It’s probably not a surprise to any of us that stress and mental ill-health are two of the leading causes of long-term workplace absence. We’re working longer hours – even compared to just four years ago – and we’re struggling to switch off when we get home. The impact of this is lower personal productivity and job satisfaction levels, as well as a range of health issues, with insomnia, muscular aches, headaches and constant irritability topping the list (and, incidentally, feeding into the most common causes of short-term absence).
I’ve spoken to several clients this year who have ‘wellbeing’ on their agenda, and I wonder: what does this mean for most organizations?
From what I hear, interventions tend to focus on one of two key areas. There is a health focus, providing our people with fresh fruit at work, stand-up desks and gym memberships. And there is a focus on providing the best support that we can for people with mental health issues, including being more open about illnesses such as depression and anxiety disorders. Both approaches are positive ways in which organisations can support their people, and increasingly important as we spend more of our waking hours at work.
However, are we missing a trick? Is there a way of supporting the wellbeing of all of our people, beyond physical or mental health? For me, the answer is a definite yes. I passionately believe that the answer lies in Positive Psychology, and in empowering people to be their best selves at work.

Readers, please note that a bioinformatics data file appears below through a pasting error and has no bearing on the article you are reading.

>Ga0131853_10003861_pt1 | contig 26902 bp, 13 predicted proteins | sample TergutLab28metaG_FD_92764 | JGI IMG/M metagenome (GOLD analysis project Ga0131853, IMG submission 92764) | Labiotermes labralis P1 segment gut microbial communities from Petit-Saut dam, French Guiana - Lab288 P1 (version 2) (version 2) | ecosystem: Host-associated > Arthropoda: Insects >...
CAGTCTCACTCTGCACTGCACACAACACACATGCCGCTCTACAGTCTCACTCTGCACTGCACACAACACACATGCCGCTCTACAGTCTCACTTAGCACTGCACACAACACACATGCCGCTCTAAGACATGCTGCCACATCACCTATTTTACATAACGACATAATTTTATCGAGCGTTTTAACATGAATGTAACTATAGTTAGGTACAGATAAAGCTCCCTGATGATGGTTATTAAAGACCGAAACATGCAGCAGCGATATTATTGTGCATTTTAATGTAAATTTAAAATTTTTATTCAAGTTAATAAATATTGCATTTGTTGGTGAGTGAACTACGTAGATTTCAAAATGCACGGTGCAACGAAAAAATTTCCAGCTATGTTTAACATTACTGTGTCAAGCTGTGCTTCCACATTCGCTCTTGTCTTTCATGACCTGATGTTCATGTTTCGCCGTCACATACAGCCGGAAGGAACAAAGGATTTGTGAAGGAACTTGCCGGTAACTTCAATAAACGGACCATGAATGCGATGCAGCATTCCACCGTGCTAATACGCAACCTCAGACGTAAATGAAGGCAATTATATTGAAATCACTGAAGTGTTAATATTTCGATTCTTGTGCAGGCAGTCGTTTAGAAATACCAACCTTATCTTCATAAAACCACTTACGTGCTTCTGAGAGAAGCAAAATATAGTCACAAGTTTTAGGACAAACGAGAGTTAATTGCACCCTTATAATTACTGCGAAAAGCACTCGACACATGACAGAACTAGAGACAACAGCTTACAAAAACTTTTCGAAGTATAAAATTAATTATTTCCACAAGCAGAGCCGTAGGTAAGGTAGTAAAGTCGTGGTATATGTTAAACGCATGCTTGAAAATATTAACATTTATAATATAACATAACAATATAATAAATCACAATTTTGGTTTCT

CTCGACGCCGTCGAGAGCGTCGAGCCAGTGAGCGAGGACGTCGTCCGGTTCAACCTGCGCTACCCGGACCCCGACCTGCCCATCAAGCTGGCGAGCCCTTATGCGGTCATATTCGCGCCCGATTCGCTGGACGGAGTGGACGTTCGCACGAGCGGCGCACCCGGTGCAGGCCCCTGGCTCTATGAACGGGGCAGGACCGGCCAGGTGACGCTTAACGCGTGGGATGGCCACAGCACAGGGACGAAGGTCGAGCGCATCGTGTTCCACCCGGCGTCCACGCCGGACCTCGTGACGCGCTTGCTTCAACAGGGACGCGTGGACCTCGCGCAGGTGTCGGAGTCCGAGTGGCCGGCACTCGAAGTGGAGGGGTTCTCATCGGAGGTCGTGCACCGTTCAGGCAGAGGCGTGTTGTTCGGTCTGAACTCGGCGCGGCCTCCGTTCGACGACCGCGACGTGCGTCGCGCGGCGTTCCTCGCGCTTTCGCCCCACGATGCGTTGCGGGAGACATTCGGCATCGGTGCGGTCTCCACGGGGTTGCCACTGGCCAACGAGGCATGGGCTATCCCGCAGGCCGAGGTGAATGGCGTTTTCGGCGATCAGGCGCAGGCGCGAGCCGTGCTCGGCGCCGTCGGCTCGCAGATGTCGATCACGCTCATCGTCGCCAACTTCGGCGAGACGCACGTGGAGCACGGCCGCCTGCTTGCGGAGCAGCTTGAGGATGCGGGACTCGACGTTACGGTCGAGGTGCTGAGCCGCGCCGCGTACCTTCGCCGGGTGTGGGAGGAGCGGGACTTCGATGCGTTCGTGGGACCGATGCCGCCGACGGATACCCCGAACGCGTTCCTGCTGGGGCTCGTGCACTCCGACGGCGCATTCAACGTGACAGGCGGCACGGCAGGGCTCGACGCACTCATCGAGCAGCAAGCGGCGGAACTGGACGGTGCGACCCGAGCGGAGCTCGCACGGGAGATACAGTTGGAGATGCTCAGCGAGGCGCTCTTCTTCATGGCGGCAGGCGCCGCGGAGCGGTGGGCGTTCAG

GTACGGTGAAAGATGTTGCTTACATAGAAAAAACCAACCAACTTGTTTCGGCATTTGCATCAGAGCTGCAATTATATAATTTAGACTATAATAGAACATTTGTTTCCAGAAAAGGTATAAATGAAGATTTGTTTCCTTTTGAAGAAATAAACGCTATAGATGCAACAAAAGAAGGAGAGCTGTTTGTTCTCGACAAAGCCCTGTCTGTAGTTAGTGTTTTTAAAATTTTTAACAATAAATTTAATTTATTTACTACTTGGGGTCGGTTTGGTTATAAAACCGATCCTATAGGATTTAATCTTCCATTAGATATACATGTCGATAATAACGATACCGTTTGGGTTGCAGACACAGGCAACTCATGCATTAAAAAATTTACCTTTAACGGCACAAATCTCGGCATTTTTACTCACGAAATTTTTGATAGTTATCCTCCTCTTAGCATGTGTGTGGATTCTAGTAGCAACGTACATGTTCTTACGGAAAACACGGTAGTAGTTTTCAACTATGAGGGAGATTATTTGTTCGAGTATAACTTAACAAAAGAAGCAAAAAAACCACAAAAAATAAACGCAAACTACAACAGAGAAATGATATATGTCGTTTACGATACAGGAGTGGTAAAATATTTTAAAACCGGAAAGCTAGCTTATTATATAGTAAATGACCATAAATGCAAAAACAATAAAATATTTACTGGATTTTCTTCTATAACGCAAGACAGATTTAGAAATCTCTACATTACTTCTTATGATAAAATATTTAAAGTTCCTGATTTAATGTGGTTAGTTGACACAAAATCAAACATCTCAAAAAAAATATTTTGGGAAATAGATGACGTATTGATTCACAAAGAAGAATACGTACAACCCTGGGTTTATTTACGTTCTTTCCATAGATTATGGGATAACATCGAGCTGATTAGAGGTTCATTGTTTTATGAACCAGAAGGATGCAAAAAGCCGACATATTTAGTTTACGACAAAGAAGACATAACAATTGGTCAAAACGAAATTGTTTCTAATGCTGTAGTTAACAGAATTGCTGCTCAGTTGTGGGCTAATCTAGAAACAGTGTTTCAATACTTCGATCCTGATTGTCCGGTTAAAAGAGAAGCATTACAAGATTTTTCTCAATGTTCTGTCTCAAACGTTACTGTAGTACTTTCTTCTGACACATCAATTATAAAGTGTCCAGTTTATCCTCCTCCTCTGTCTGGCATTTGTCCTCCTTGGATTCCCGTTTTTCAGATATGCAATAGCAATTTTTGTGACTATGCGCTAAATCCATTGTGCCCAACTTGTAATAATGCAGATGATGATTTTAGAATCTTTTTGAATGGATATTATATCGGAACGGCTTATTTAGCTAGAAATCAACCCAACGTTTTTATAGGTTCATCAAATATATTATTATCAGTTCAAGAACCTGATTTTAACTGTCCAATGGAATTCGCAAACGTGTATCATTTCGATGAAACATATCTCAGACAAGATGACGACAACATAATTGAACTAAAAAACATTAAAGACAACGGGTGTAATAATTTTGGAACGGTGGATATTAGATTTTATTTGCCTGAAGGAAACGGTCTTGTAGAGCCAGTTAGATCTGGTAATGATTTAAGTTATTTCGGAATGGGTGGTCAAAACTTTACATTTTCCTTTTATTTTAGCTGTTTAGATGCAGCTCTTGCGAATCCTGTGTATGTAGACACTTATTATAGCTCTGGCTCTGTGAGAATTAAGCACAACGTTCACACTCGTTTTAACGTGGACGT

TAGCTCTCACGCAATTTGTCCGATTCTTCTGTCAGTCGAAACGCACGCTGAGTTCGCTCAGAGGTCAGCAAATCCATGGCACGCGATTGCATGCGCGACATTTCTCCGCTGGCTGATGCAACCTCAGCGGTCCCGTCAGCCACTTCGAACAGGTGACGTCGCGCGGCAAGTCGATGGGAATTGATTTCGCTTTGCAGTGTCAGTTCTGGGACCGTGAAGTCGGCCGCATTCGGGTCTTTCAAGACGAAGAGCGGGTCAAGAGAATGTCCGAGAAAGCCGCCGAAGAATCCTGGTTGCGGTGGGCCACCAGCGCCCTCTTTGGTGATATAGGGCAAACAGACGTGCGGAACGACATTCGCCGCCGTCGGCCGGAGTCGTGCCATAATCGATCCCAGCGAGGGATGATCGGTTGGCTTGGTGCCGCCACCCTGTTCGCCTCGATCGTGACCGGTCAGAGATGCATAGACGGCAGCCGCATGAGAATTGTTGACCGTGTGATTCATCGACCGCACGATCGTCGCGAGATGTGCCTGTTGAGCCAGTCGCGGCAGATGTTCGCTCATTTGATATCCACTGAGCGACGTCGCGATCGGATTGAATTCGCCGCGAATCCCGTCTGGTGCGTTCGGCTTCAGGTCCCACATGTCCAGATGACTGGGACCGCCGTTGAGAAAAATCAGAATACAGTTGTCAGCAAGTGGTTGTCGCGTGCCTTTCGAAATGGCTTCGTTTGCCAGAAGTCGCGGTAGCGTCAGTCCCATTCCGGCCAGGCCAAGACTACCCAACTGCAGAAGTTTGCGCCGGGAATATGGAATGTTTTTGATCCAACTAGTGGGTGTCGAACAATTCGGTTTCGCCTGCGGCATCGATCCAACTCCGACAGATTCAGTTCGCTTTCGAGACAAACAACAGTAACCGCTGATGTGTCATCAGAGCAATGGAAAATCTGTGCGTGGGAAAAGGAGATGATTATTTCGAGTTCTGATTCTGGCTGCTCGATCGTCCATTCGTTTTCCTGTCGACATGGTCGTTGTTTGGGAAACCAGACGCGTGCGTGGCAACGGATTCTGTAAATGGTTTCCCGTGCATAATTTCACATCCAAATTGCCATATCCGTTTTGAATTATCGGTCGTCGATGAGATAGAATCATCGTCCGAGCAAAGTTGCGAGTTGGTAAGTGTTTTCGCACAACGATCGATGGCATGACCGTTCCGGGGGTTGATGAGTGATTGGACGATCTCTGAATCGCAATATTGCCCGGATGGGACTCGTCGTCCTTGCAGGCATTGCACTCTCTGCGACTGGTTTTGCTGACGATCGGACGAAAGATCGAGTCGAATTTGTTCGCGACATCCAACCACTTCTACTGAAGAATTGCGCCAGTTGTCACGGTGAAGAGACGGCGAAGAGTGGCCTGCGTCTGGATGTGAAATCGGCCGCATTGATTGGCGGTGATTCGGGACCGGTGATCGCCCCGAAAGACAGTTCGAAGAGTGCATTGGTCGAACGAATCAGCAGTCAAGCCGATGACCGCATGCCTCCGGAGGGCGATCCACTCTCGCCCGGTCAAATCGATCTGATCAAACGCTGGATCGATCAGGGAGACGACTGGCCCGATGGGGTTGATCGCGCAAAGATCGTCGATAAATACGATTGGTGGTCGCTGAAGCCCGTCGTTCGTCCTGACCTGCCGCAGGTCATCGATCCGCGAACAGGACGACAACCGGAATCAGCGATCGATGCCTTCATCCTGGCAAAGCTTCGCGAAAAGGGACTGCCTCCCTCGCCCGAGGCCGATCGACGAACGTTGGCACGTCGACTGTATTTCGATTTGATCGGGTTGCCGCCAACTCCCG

We can use the emotional intelligence model to help us know ourselves and others better, supporting us to manage ourselves and our relationships more effectively. When we work with emotional intelligence in a way that helps our people respond more effectively to modern work demands, the impact on wellbeing at work and organizational performance is significant.
We can also help people develop a growth mindset, focused on learning and development. This supports us to continually evolve our understanding of the world, and better respond to new and different challenges; it helps us learn resilience, and to develop positivity and optimism around our goals. A growth mindset encourages us to craft our own work environment, increasing the amount of ‘flow’ we experience, and opening opportunities for positive relationships and collaboration.
When we think about wellbeing, it is tempting to take a parental approach and try to ‘look after’ our teams, but the real power lies in empowering our people to take responsibility for themselves. I frequently hear clients say ‘I wish my team would step up and take accountability’. We need to provide the platforms that empower people to do just that, and not assume that people need protecting or hand-holding. We can all take a more adult approach.
Life is a journey and can be incredibly challenging at times. Although providing apples is nice, giving our teams the simple and human tools for managing and developing themselves is much more valuable.